During the entry of the EDL demonstrator in the Martian atmosphere, the module is surrounded by a heat plasma. The characterization of this gas and his radiative property are key parameters for the Thermal Protection Shield (TPS) design.
The prediction of the radiative heat flux on the Mars space vehicle's surface relies at the same time on numerical simulations and on several models (mainly optical models and chemical-kinetic models). On the space vehicle back-shield, the radiative heat flux can represent up to 100 % of the total heat flux. This flux is mainly due to the infrared radiation of CO2 and CO for low/medium Mach numbers. In order to verify the theoretical computations, the space vehicle will be instrumented.
The first mission within the ESA - Roscosmos ExoMars Programme, scheduled to arrive at Mars in 2016, consists in an Orbiter plus an Entry, Descent and Landing Demonstrator Module (EDM).
The ESA-led Orbiter will perform detailed, remote observations of the Martian atmosphere, searching for evidence of trace gases of possible biological importance, such as methane and its degradation products. Instruments onboard the Orbiter will carry out a variety of studies, including:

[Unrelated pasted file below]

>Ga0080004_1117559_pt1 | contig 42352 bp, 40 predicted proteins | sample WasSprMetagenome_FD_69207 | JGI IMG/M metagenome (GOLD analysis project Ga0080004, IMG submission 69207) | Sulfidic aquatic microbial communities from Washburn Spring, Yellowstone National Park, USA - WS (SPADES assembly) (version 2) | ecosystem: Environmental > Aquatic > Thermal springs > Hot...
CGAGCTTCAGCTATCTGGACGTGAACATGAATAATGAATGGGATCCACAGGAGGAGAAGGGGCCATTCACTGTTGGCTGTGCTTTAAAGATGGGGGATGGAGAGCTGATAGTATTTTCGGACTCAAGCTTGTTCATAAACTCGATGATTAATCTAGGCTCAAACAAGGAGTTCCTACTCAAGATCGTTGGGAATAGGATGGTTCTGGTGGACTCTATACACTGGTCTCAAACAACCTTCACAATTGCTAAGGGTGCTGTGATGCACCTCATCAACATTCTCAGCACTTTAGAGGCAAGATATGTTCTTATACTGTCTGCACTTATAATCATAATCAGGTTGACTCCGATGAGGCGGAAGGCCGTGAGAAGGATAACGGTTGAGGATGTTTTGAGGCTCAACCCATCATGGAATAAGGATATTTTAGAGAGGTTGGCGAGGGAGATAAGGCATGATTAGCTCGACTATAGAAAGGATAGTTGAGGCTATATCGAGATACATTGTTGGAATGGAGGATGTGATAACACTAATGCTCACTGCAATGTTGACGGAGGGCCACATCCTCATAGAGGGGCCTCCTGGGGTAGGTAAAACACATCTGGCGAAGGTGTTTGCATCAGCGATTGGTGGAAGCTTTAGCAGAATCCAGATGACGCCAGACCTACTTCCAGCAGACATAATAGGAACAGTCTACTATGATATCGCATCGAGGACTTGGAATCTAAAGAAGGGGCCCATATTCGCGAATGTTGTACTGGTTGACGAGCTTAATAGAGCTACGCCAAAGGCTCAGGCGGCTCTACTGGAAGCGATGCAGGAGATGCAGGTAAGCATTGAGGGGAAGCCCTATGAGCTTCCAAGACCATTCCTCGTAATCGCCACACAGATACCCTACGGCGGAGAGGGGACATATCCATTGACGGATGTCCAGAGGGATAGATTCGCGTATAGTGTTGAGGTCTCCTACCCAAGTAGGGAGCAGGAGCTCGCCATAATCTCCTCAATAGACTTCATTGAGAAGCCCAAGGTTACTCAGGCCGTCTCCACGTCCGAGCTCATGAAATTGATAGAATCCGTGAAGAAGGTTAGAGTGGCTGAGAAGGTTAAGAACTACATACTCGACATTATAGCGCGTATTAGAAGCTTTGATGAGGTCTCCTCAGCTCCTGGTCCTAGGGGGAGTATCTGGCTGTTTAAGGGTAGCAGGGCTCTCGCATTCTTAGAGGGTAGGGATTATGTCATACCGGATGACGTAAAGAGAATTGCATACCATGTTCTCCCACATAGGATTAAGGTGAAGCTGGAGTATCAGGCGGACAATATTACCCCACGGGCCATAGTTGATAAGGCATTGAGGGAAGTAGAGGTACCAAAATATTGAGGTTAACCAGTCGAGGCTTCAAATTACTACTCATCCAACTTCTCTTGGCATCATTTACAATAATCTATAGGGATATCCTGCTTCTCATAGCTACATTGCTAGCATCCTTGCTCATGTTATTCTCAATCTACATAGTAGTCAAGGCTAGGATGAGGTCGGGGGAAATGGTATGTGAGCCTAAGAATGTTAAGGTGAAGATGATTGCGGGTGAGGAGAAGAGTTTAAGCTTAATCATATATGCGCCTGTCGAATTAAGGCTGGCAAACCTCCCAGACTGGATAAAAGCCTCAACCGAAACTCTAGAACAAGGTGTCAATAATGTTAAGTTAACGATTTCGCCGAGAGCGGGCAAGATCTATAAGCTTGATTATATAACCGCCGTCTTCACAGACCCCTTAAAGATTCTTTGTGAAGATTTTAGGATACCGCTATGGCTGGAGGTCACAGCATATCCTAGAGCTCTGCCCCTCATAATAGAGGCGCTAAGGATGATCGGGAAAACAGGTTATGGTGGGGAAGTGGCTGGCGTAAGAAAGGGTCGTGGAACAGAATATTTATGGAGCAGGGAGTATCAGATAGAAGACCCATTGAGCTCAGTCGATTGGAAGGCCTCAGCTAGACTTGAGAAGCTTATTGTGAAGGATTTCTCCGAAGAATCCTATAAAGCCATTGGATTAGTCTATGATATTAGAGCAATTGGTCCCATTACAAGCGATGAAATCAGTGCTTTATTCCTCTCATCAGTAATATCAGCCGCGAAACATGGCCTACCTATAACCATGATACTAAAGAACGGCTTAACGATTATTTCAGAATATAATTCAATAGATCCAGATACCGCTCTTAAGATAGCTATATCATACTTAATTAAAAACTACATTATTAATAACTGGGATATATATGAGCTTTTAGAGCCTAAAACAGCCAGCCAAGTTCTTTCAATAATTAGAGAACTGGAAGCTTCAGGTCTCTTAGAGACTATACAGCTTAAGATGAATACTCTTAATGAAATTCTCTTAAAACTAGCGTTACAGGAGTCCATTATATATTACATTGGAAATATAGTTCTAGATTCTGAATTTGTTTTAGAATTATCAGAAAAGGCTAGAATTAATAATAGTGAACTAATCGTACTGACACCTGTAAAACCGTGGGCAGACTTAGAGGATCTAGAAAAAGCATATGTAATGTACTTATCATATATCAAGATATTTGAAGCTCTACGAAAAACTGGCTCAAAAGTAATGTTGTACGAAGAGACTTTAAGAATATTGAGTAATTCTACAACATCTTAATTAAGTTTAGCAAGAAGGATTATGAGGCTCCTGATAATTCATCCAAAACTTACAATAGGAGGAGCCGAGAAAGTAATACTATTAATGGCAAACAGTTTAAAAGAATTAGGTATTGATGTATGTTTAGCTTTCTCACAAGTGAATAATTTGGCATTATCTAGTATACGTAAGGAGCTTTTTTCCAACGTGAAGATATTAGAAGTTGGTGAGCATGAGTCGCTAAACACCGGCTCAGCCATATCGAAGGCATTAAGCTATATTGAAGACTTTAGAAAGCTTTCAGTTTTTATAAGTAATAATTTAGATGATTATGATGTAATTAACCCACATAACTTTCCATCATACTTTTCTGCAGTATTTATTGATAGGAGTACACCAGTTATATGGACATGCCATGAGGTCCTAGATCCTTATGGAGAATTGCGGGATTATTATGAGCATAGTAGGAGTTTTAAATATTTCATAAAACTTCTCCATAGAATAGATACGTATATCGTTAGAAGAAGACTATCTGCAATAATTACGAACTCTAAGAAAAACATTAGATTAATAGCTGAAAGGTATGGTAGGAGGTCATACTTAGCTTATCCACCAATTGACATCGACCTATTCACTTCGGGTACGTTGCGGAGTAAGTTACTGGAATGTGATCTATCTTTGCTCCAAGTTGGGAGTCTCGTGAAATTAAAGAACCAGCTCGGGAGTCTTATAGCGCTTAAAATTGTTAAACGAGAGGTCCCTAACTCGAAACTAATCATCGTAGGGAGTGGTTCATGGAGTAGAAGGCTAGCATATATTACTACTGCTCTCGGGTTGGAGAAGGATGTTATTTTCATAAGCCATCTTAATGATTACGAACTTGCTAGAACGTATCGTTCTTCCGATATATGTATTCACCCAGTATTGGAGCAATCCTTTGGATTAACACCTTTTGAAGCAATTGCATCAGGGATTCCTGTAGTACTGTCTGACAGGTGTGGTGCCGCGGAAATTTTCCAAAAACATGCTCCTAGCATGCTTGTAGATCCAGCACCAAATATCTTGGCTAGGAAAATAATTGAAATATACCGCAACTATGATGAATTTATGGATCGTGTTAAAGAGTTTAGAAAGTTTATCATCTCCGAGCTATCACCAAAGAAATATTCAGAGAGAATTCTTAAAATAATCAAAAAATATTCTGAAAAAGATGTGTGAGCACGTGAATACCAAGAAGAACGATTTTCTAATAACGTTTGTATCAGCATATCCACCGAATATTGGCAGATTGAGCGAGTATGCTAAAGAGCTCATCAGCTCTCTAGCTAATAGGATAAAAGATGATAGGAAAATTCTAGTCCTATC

- Highly sensitive measurements of trace gases from which the composition of the atmosphere can be determined. This will provide important clues to the possible origin of the gas source, for example, is it of volcanic or biogenic origin?
- The measurement and low-resolution imaging of aerosols in the atmosphere, investigation of the temperature variations in the atmosphere, and the mapping of key trace gas species other than methane.
- High-resolution imaging of gases in order to provide the geological context, if it exists, for sources that have been identified.
The payload will include European and Russian instruments.
The second mission scheduled to arrive at Mars in 2021, will deploy a rover on the surface of Mars.
The science objectives of the ExoMars Rover, in order of priority, are:
- To search for signs of past and present life on Mars;
- To characterise the water/geochemical environment as a function of depth in the shallow subsurface.
The ExoMars Rover mission will pursue one of the outstanding questions of our time by attempting to establish whether life ever existed, or is still active on Mars today. The Rover will carry a comprehensive suite of analytical instruments dedicated to exobiology and geochemistry research: the PASTEUR payload. The Rover will travel several kilometres searching for signs of past and present life, collecting and analysing samples from within rocky outcrops and from the subsurface, down to a depth of 2 m.
The landing platform will transport the Rover and a stationary scientific payload package to the surface of Mars. It will provide the means for the Rover to disembark (egress) to begin its mission on the surface of Mars. Once the Rover has completed its egress the Landing Platform will become a science station operated by Roscosmos with cooperation from ESA.